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If you are reading this on February 27, 2015 between the hours of 9:30 am and 3pm CST, I am, at this moment, being terrified by elementary school children.  A few weeks ago it seemed like a lovely idea to play lever harp (sometimes known as a Celtic or folk harp) at my nieces’ school.  And it is.  Sharing music is always a good idea, but even with 4 ½ years of study under my belt, I still have trouble making it through a simple song without incident, so this should be interesting.

I have long had a love/hate relationship with performing music.  I started singing very early and, for a time, it was always effortless and joyful.  But when I entered middle school, everything became muddy.  All of a sudden, music was scary.  There was so much riding on every note and, I suppose, whatever natural music skills I had were finally outstripped by the growing challenges in the music I was performing.  It got worse in high school, and, as time went on, I became more and more aware of my mistakes and shortcomings, and less and less cognizant of the innate joy of music.  Before long, music lessons seemed to become synonymous with inner (and sometimes outer) crying sessions.

Fast forward several years to my first harp class.  I sat with a rented, 28-string, Pakistani-made instrument in front of me, terrified to touch it. But when I did, just plucking a few tentative notes, I fell in love.  And now that I am lucky enough to have my own lovely 36-string Thormahlen Serenade, my warm feelings for the harp have only grown.

There is an intimacy that grows between harps and harpists—impossible for it not to.  We encircle our instruments in something of a full body hug.  They rest very near our hearts—and I sometimes wonder if my harp can hear my cardiac muscle flailing in panic as I attempt to maneuver a tricky phrase.  That’s another thing about harpists—some of us have a slight tendency to go in for anthropomorphism.  Many of us name our harps.  Mine is called Saoirse, pronounced ser-shuh and meaning freedom in Irish.  I wonder sometimes how she feels about having me be the one who plays her.  I wonder if she wishes she’d been picked by someone else—someone whose brain doesn’t take a vacation in the middle of pieces, someone who doesn’t purse her lips with every digital effort or cringe at every mistake.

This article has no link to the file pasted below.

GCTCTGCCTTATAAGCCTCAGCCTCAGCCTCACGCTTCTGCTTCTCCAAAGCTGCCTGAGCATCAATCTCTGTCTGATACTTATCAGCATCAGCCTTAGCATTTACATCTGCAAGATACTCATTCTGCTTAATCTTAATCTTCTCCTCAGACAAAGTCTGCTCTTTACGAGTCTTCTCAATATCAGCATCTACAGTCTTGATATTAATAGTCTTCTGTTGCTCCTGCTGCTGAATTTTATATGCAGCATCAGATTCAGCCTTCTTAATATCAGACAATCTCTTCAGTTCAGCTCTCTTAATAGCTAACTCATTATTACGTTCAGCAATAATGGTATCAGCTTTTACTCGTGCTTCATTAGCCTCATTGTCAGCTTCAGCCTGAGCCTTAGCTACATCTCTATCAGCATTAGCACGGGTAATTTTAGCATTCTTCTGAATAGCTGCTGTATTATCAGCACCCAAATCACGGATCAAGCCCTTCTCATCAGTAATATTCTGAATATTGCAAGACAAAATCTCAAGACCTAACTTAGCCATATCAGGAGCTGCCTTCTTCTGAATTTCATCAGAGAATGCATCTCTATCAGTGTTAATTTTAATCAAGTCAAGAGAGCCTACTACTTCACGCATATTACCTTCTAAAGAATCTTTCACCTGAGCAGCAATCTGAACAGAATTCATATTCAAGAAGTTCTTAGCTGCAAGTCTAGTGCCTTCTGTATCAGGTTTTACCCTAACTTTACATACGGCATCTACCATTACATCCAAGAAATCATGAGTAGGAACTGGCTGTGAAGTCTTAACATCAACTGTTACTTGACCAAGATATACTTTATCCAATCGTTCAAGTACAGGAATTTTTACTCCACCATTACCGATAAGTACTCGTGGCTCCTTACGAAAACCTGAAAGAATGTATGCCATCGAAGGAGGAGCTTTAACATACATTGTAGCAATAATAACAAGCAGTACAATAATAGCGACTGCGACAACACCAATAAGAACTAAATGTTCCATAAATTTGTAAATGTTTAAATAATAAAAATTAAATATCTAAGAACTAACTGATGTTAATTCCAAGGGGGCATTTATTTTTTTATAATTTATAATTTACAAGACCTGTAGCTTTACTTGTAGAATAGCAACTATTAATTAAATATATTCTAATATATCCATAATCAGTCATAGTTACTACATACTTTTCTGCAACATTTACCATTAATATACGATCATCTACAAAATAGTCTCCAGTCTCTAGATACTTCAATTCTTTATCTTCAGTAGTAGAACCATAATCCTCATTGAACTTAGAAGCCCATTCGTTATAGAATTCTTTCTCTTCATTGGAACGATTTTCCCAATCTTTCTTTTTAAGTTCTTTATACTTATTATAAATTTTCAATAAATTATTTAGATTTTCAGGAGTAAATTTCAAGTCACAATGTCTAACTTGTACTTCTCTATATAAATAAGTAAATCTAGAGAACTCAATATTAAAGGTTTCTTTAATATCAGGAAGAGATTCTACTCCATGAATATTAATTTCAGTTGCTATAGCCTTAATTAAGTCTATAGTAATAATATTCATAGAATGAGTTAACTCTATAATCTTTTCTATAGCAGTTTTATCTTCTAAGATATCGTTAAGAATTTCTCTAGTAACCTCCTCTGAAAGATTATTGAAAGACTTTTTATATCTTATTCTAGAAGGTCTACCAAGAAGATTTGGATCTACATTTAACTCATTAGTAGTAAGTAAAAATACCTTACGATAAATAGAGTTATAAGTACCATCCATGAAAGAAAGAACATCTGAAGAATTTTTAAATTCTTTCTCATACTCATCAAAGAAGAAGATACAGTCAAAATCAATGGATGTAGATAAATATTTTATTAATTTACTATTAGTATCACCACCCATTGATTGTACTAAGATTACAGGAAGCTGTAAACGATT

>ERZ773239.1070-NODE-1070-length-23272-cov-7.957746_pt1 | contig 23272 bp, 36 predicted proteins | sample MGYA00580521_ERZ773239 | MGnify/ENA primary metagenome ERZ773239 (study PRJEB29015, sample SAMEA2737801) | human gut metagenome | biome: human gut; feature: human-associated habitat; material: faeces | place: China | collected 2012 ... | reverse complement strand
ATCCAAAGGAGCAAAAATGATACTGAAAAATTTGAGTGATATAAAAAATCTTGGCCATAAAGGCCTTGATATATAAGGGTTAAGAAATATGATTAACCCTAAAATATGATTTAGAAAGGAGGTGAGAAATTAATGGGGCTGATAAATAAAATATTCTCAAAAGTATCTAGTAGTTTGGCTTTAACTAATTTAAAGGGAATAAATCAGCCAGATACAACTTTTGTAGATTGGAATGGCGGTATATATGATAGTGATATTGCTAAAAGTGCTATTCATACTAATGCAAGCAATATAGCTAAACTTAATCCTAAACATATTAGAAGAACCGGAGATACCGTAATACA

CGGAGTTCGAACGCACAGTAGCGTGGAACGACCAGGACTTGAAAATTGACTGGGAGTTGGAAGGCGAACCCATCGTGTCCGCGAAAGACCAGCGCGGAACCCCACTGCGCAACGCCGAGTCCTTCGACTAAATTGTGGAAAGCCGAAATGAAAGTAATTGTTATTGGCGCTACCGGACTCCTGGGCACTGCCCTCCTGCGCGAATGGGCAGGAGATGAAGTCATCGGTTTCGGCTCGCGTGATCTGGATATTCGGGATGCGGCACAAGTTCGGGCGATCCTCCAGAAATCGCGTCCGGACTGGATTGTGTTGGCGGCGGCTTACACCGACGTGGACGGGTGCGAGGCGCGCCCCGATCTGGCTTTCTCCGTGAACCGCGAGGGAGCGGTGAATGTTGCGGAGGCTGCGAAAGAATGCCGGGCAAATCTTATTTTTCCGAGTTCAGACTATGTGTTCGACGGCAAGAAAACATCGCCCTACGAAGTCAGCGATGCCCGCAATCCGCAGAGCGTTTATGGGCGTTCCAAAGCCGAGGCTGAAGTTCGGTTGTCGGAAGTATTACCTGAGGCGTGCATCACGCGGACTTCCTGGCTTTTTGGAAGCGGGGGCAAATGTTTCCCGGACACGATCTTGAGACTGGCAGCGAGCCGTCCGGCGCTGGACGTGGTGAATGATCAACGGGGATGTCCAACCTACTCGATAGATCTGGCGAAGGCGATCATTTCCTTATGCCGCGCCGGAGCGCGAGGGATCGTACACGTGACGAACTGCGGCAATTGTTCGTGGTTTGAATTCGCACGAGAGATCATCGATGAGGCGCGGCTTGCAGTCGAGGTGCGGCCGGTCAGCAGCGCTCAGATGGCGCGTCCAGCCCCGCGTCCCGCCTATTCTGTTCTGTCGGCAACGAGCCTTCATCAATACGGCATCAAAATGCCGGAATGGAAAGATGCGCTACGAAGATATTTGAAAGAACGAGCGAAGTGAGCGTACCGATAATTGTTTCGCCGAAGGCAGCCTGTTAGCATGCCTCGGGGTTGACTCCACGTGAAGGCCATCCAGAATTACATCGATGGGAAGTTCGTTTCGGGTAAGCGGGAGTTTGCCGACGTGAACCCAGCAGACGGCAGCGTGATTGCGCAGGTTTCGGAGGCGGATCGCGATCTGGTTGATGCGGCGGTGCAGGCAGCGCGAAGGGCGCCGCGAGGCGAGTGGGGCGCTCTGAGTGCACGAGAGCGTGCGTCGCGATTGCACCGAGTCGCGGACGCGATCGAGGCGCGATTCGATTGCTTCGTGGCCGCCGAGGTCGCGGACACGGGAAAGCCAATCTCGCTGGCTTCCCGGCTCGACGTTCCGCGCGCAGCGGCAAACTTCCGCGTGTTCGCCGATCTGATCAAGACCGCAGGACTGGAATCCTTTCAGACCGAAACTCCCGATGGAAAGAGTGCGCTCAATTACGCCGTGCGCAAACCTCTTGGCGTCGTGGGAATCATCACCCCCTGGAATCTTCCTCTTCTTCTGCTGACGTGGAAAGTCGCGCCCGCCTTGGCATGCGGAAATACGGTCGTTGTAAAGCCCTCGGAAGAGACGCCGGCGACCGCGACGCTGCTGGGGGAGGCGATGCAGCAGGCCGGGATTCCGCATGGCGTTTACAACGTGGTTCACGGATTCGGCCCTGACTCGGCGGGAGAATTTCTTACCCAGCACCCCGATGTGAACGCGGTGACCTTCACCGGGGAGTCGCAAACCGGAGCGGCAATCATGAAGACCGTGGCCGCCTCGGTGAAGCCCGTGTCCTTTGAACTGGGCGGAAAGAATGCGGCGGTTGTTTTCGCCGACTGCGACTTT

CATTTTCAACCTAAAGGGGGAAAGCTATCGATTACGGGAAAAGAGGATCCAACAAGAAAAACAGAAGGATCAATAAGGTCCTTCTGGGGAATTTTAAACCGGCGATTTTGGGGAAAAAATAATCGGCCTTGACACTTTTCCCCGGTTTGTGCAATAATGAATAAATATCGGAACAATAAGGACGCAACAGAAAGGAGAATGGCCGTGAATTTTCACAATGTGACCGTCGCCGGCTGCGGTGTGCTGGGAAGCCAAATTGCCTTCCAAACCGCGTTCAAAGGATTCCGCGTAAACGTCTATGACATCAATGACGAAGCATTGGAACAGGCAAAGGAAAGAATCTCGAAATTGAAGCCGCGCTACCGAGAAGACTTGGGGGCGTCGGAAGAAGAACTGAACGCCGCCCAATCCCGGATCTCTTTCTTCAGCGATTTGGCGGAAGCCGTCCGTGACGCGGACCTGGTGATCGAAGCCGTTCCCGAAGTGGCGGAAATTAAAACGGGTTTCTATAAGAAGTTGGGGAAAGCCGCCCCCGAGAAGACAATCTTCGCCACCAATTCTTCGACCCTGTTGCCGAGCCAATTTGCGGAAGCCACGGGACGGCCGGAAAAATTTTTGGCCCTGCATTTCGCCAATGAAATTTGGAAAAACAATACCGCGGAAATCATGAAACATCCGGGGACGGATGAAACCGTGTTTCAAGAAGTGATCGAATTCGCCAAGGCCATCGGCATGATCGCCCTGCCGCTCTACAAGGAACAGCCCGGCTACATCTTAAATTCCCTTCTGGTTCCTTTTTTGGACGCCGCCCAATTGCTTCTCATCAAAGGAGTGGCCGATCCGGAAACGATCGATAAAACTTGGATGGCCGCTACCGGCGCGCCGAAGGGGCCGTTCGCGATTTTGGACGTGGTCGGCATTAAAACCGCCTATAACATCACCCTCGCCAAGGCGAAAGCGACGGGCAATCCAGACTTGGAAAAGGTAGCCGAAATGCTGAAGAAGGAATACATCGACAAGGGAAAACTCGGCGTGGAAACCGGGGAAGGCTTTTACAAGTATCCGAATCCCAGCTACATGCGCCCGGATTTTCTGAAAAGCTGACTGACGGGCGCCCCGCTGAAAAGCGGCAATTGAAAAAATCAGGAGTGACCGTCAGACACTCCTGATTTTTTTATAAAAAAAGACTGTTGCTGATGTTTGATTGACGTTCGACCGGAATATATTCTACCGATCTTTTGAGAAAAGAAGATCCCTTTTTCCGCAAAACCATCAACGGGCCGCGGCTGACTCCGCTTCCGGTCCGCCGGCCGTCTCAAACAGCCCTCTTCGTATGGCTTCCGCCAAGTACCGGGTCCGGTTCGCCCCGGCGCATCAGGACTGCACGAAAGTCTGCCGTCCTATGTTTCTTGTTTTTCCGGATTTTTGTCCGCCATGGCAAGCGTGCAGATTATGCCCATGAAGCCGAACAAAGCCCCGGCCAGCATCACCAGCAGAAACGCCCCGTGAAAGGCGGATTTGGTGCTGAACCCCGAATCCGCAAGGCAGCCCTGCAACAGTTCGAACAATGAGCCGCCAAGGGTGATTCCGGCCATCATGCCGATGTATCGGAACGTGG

On the day I bought her, it had come down to two harps, and I was leaning strongly toward the other one.  But then I sheepishly told the vender that, eventually, I wanted to be able to sing with my harp.  Oh, she said, an air of excitement in her tone, well, then let me play something while you sing.  So I stood there, nervously tripping through Row, Row, Row Your Boat and listening to how the vibrations of each harp melded with my voice.  The other harp’s sound was lovely, but did nothing to enhance my tone.  With Saoirse however, our voices seemed to find each other in the air—weaving together in an enchanting way.

She still sings to me—even if I’m not playing.  If I sing or speak anywhere near the soundbox, she resonates back a reassuring solidarity—so maybe she doesn’t mind being played by me after all.  But I think sometimes we both wish I could channel my little girl self, for whom music was like breathing—unforced, joyful, and nothing to be afraid of.

Maybe I can find a bit of that in the children I am playing for—the wonder and delight that music can so often provide—even with wrong notes and awkward pauses.  Maybe my time with Saoirse will someday lead me to that freedom.  I hope so.

Anyway, if you click on the pictures below, you can get a little taste of what the kids are hearing. The first is a jig called Shelagh O’Neal, written by James Boswell, arranged by my teacher Jeannie Kern Chenette, and found in her book Celtic Tunes Vol. 1.  The second is a traditional lament called Bean an Fhir Ruaidh (The Red Haired Man’s Wife).  It was arranged by Grainne Yeats and can be found in Sounding Harps Book 1, published by Cairde na Cruite (Friends of the Harp).

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